On the one hand, the Fed may have had no other option than to save the banks.

“The way the world is, the government had no alternative but to back all deposits. Or we would have had the biggest goddamn bunch of bank runs you ever saw.”

-Charles Munger

The bigger problem is that it introduces new risk into the system. If market participants expect the Fed to always come to the rescue, they will likely make less prudent decisions. Beyond this, the ultra-low interest rate environment not only made banks more sensitive to interest-rate risk as rates went up, but it also lowered the cost of risk-taking.

Now, the Fed has said that they could take necessary actions to protect uninsured deposits. How quickly BTFP loans increase in the next few months will be anyone’s guess as clients from smaller banks withdraw funds and send to larger ones or invest in money market funds.

Editor’s note: Not all types of uninsured deposits are created equal. For custodian banks, retail deposits can make up a smaller portion of total deposits while operational deposits comprise a larger share. These types of deposits hold large amounts of funds for other banks for the purposes of custody or clearing and cash management, among other functions. For this reason, they are often considered more stable forms of deposits.

Click for Comments

Money

How Debt-to-GDP Ratios Have Changed Since 2000

See how much the debt-to-GDP ratios of advanced economies have grown (or shrank) since the year 2000.

Published

on

How Debt-to-GDP Ratios Have Changed Since 2000

This was originally posted on our Voronoi app. Download the app for free on Apple or Android and discover incredible data-driven charts from a variety of trusted sources.

Government debt levels have grown in most parts of the world since the 2008 financial crisis, and even more so after the COVID-19 pandemic.

To gain perspective on this long-term trend, we’ve visualized the debt-to-GDP ratios of advanced economies, as of 2000 and 2024 (estimated). All figures were sourced from the IMF’s World Economic Outlook.

Data and Highlights

The data we used to create this graphic is listed in the table below. “Government gross debt” consists of all liabilities that require payment(s) of interest and/or principal in the future.

Country2000 (%)2024 (%)Change (pp)
🇯🇵 Japan135.6251.9+116.3
🇸🇬 Singapore82.3168.3+86.0
🇺🇸 United States55.6126.9+71.3
🇬🇧 United Kingdom36.6105.9+69.3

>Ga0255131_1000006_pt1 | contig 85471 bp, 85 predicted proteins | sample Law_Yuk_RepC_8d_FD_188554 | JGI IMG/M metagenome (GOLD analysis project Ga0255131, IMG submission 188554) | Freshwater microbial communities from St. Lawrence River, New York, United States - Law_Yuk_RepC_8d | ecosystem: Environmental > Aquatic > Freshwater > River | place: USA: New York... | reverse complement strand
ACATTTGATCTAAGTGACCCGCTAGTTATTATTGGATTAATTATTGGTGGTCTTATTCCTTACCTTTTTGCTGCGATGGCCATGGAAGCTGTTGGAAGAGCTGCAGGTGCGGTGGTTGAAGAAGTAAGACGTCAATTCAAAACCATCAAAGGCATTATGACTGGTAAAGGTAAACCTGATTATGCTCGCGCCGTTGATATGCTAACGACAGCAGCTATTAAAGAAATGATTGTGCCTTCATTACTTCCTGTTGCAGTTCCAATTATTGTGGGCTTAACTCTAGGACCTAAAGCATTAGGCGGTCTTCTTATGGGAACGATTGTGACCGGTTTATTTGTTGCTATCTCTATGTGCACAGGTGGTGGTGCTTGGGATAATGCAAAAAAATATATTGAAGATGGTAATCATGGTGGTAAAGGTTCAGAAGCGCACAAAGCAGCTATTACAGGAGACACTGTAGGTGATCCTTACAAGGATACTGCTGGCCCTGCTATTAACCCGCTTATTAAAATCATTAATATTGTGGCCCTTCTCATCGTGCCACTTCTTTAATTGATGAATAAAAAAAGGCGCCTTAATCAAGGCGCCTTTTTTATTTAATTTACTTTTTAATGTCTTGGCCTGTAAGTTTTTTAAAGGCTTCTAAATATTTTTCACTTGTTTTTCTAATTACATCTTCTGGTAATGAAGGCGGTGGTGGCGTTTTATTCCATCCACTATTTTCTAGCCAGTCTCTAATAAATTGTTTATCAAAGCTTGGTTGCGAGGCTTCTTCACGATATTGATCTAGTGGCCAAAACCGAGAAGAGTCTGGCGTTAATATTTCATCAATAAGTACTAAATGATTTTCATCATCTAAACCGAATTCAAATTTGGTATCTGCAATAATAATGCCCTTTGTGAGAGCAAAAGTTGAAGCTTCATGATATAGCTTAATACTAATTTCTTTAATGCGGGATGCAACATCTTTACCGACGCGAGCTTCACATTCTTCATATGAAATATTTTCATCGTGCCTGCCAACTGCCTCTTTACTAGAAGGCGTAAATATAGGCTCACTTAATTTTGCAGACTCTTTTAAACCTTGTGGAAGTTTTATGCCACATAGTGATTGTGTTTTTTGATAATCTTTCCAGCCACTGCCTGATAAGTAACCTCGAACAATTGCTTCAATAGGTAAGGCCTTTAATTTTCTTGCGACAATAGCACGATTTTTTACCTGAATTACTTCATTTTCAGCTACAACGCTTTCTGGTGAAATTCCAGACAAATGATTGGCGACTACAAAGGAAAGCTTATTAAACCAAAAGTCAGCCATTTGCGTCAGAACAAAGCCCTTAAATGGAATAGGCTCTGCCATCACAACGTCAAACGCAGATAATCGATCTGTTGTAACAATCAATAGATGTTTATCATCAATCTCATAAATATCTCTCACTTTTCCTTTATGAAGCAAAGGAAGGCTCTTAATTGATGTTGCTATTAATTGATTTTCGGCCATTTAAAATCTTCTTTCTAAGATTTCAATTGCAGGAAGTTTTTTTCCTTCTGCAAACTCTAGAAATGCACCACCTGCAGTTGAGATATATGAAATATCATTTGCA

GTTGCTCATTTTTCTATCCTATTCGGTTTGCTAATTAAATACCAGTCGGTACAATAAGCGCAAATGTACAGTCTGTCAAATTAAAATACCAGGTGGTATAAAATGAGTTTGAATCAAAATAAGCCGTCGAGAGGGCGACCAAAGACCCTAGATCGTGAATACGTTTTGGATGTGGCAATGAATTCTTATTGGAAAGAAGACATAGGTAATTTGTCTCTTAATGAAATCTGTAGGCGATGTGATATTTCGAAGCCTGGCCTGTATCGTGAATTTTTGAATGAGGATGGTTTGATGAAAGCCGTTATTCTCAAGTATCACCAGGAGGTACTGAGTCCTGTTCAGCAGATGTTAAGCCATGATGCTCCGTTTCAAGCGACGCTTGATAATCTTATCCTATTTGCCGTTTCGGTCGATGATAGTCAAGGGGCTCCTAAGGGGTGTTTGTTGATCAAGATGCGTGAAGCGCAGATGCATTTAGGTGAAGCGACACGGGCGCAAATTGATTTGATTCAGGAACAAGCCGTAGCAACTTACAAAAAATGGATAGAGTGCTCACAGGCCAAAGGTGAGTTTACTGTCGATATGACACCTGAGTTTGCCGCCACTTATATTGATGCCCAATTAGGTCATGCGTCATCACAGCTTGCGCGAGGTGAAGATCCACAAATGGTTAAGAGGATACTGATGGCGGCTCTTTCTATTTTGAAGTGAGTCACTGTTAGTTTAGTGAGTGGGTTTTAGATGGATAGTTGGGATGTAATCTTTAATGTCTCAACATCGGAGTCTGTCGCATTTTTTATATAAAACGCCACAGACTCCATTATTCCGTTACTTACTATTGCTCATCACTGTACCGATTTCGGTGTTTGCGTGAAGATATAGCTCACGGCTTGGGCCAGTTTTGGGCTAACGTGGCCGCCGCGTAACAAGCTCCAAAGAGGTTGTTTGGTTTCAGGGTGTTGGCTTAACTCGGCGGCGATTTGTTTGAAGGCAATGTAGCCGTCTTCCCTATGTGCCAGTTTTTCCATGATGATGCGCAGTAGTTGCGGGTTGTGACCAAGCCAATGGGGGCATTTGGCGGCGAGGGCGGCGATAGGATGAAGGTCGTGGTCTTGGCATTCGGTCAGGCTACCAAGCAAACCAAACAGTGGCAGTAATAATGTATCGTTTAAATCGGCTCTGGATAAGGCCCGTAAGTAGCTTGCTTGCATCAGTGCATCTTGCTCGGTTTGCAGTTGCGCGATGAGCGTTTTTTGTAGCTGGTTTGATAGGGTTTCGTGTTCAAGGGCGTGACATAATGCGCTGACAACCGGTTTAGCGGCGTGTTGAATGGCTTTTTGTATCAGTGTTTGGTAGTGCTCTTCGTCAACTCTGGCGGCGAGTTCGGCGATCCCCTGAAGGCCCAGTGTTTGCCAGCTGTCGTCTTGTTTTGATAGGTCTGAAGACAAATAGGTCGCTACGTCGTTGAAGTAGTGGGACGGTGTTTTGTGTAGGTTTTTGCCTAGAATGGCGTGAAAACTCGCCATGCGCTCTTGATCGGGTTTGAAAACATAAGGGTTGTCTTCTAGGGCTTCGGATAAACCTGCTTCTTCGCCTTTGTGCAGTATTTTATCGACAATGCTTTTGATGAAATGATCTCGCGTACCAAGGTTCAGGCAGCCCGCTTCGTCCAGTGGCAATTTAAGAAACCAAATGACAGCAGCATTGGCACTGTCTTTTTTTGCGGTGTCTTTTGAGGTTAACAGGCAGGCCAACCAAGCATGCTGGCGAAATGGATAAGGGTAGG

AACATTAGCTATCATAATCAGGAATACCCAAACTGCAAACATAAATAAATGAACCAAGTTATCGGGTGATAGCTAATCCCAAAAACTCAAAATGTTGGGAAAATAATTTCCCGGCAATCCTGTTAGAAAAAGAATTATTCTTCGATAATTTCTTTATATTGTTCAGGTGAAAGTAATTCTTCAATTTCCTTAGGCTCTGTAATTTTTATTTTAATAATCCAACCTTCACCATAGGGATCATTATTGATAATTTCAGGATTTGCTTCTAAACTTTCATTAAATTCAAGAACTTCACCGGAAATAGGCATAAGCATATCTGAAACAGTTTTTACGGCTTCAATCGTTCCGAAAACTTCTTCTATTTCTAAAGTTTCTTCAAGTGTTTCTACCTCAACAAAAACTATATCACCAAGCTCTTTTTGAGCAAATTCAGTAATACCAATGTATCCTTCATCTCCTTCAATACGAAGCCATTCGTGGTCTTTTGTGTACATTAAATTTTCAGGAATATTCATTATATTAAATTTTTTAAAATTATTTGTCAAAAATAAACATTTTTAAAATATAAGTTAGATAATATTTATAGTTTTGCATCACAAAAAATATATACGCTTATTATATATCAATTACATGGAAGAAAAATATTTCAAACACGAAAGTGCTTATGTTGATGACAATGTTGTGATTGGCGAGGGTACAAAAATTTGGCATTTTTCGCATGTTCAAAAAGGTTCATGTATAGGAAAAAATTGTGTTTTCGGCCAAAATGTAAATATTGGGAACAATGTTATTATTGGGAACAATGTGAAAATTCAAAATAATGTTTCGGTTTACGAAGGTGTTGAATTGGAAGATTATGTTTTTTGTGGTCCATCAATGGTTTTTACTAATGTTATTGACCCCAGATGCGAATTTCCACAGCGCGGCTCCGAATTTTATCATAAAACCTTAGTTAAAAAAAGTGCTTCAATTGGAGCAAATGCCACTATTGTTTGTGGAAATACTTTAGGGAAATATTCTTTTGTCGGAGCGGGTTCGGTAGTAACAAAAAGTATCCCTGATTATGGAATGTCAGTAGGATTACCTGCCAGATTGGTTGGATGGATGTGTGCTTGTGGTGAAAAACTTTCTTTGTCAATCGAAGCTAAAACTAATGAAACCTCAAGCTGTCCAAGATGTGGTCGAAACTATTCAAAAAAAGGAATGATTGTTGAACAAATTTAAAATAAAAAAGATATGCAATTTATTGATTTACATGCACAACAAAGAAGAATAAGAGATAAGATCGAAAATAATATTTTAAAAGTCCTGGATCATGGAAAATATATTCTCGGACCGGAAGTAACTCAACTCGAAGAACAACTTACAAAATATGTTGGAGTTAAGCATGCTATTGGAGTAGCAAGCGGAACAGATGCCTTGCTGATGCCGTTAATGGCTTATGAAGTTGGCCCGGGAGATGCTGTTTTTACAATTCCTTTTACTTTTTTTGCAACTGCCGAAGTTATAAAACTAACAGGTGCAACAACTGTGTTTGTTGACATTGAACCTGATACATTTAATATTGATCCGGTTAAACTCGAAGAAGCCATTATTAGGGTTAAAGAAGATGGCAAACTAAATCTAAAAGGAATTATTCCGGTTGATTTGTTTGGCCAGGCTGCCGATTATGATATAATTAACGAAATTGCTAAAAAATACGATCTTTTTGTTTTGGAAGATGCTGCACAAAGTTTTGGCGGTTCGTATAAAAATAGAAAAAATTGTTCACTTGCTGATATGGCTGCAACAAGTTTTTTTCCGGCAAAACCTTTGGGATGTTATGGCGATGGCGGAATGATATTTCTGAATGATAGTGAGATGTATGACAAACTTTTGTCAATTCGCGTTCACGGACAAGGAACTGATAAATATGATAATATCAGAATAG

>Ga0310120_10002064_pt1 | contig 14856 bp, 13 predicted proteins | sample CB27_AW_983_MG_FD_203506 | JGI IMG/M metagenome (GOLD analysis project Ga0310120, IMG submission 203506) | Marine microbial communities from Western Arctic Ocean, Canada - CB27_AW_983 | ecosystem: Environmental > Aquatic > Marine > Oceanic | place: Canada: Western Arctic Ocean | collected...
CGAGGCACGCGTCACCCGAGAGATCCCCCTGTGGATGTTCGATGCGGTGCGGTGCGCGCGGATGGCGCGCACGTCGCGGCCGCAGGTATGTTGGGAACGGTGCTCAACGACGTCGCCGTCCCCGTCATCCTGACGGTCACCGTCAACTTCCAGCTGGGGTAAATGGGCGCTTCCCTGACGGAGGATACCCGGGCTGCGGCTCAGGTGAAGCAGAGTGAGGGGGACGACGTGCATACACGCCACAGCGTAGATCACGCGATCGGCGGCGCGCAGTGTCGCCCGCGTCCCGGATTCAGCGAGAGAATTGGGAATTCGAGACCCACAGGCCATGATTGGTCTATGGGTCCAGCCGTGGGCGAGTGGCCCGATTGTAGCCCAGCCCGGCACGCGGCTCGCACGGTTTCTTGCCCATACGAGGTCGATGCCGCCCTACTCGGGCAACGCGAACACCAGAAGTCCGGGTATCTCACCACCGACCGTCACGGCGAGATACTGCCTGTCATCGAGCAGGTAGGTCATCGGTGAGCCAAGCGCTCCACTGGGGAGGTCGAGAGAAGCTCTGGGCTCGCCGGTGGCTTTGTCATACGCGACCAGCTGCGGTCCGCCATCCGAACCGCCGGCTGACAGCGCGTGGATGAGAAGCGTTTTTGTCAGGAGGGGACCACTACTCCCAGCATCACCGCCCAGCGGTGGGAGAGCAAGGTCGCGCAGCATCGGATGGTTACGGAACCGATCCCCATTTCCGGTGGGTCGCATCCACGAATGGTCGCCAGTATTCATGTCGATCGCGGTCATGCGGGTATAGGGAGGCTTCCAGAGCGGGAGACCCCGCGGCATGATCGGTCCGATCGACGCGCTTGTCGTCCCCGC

🇬🇷 Greece104.9160.2+55.3
🇫🇷 France58.9110.5+51.6
🇵🇹 Portugal54.2104.0+49.8
🇪🇸 Spain57.8104.7+46.9
🇸🇮 Slovenia25.966.5+40.6
🇫🇮 Finland42.476.5+34.1
🇭🇷 Croatia35.461.8+26.4
🇨🇦 Canada80.4103.3+22.9
🇨🇾 Cyprus56.070.9+14.9
🇦🇹 Austria65.774.0+8.3
🇸🇰 Slovak Republic50.556.5+6.0
🇩🇪 Germany59.364.0+4.7
🇧🇪 Belgium109.6106.8-2.8
🇮🇱 Israel77.456.8-20.6
🇮🇸 Iceland75.854.6-21.2

The debt-to-GDP ratio indicates how much a country owes compared to the size of its economy, reflecting its ability to manage and repay debts. Percentage point (pp) changes shown above indicate the increase or decrease of these ratios.

Countries with the Biggest Increases

Japan (+116 pp), Singapore (+86 pp), and the U.S. (+71 pp) have grown their debt as a percentage of GDP the most since the year 2000.

All three of these countries have stable, well-developed economies, so it’s unlikely that any of them will default on their growing debts. With that said, higher government debt leads to increased interest payments, which in turn can diminish available funds for future government budgets.

This is a rising issue in the U.S., where annual interest payments on the national debt have surpassed $1 trillion for the first time ever.

Only 3 Countries Saw Declines

Among this list of advanced economies, Belgium (-2.8 pp), Iceland (-21.2 pp), and Israel (-20.6 pp) were the only countries that decreased their debt-to-GDP ratio since the year 2000.

According to Fitch Ratings, Iceland’s debt ratio has decreased due to strong GDP growth and the use of its cash deposits to pay down upcoming maturities.

See More Debt Graphics from Visual Capitalist

Curious to see which countries have the most government debt in dollars? Check out this graphic that breaks down $97 trillion in debt as of 2023.

Continue Reading
Visualizing Asia's Water Dilemma

Subscribe

Popular